Snezka (1602 m)
View from Symbolic Cemetery in Lomniczka Valley.
Snezka (Sniezka, Schneekoppe, Snowhill) is the highest mountain in the Czech Republic and in the Krkonose mountains (Giant Mountains). It is located at the Czech-Polish border in the Krkonose National Park and rises up to 1602 meters.
The trilateral round pyramid of the Snezka massif falls 600 meters to Obri Dul (Giant Valley) on the Czech south side and to Lomnicky Valley at the north Polish side. The slopes are bare and rocky, formed of gneiss. The trees are only at the foot of the mountain and the vegetation gradually disappears during the ascent, remaining just moss. The mountain houses a number of singular species of plants and animals, so be careful.
The upper stages are covered by a stone debris field, unsuitable for walk, but there is a pathway built, leading up to the summit. This pathway is usually crowded, because the highest peak in the Czech Republic is an easy climb, a favourite target of many family and school trips. Statistics say, there is a 3/4 million tourists per year. The ascent is 850 m.
The peak, as viewed from west, near Obri hut (the yellow building). The tourist path is visible, as well as the Polish hut on the summit.
View of the Obri Hut from the top of Snezka
The eastern slopes connect to Obri Hreben (Giant Ridge), which continues to the east as a natural Czech-Polish border, western slopes descent to a plateau at 1400 meters. The plateau goes in a large turn to the south to Studnicni hora (Studnicni mountain, 1554 meters), enclosing a big hole in the terrain. This forms the ideal conditions for avalanches, which are really dangerous in the area.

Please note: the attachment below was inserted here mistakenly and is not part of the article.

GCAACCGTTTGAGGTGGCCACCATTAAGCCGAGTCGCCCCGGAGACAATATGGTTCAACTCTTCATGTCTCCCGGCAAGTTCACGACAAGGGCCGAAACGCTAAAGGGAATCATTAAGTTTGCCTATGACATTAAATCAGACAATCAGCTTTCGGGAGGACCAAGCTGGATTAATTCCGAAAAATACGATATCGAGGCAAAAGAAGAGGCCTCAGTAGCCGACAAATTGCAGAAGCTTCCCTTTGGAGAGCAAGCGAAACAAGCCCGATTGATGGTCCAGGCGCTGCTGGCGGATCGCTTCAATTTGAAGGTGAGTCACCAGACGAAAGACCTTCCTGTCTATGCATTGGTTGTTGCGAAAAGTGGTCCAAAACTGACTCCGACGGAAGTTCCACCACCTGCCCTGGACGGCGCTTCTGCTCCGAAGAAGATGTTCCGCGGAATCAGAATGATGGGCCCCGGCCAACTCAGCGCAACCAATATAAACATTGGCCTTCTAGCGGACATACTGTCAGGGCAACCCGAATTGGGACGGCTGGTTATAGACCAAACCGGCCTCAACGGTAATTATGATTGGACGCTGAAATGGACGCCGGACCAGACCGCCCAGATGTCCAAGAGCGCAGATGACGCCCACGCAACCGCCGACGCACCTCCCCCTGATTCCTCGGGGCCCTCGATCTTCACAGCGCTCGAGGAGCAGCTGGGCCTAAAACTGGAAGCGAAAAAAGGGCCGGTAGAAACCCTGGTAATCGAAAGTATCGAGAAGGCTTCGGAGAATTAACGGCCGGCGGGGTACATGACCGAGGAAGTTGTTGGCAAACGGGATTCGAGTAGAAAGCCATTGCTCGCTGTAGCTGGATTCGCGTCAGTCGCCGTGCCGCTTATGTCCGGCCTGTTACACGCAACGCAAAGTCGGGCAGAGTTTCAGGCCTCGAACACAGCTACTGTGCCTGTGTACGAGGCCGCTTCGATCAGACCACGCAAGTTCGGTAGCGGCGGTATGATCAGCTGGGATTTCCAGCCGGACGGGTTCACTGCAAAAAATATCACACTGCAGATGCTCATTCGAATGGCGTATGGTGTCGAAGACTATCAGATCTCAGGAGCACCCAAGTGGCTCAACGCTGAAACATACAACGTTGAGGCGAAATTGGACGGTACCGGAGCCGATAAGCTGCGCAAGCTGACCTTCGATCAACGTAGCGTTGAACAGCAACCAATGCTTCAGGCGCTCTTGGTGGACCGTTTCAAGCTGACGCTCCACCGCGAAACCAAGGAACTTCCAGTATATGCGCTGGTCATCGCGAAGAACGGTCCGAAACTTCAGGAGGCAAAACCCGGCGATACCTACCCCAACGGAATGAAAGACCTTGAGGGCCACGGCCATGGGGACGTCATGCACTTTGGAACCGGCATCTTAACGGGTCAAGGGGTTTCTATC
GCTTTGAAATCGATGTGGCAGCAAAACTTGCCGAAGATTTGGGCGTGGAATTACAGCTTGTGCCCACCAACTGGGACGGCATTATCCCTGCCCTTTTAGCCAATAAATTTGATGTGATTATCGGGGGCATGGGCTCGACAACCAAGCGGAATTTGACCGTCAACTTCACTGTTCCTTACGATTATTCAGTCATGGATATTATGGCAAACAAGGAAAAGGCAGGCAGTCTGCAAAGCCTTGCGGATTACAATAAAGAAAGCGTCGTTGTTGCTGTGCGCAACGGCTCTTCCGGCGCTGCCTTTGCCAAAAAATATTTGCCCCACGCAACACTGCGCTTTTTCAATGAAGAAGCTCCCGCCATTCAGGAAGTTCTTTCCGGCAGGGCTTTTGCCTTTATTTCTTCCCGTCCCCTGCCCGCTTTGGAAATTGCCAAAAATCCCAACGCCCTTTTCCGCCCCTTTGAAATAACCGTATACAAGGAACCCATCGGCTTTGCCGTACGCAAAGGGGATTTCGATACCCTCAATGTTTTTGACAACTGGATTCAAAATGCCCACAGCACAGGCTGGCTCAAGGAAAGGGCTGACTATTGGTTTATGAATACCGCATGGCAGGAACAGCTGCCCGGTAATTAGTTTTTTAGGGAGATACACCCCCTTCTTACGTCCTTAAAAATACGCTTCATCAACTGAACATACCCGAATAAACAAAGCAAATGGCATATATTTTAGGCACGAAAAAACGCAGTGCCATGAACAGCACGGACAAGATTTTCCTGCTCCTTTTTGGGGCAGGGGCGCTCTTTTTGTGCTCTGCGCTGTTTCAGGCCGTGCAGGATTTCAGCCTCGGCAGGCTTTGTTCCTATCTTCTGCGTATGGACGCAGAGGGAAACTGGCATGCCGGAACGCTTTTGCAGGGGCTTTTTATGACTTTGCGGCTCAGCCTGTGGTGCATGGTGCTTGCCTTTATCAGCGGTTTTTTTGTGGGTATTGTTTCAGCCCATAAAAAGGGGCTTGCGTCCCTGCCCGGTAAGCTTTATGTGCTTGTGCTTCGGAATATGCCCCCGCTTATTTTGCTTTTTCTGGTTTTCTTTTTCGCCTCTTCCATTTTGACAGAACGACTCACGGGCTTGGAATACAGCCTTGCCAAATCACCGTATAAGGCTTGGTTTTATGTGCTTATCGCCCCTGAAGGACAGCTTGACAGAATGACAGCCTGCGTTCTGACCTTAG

There are some buildings on the summit: the oldest is the chapel of St.Lawrence, built in 1681. The Polish hut comes from the year 1976. There is also a small Czech post office and the ruin of the Czech hut, now closed.
The Polish hut on the summit.
Summit marker at the Czech side of Snezka summit (29 April 2006)
A map of the region around Snezka. The thick blue arrows are possible avalanches, the thin blue line going down is the route from Pec pod Snezkou.
Four main routes lead up to the summit:
–From the south from Pec pod Snezkou through Obri Dul leads the blue tourist line to Sliezsky hut, where you can see clearly the final stage to the summit.
–From the north goes the red tourist line to the same hut.
–East and west (from the town Spindleruv Mlyn) paths go on the ridge forming the Czech-Polish border.
–Another possibility is to take a ride by a cablecar from Pec pod Snezkou.
As the climb is easy and the distance is not extreme, most people return back within several hours.
Where to stay:
There is the Polish hut on the summit, offering bedrooms. Or you can choose Lucni bouda (Lucni hut, or “Meadow” hut) – the highest Czech hut located west of the summit with a nice view of the peak. There is a lot of hotels down in the town Pec pod Snezkou or Karpacz.
The Great Lake is located in the Snezka massif towards NW from the summit.
The Small Lake situated in the NW part of the Snezka massif seen from W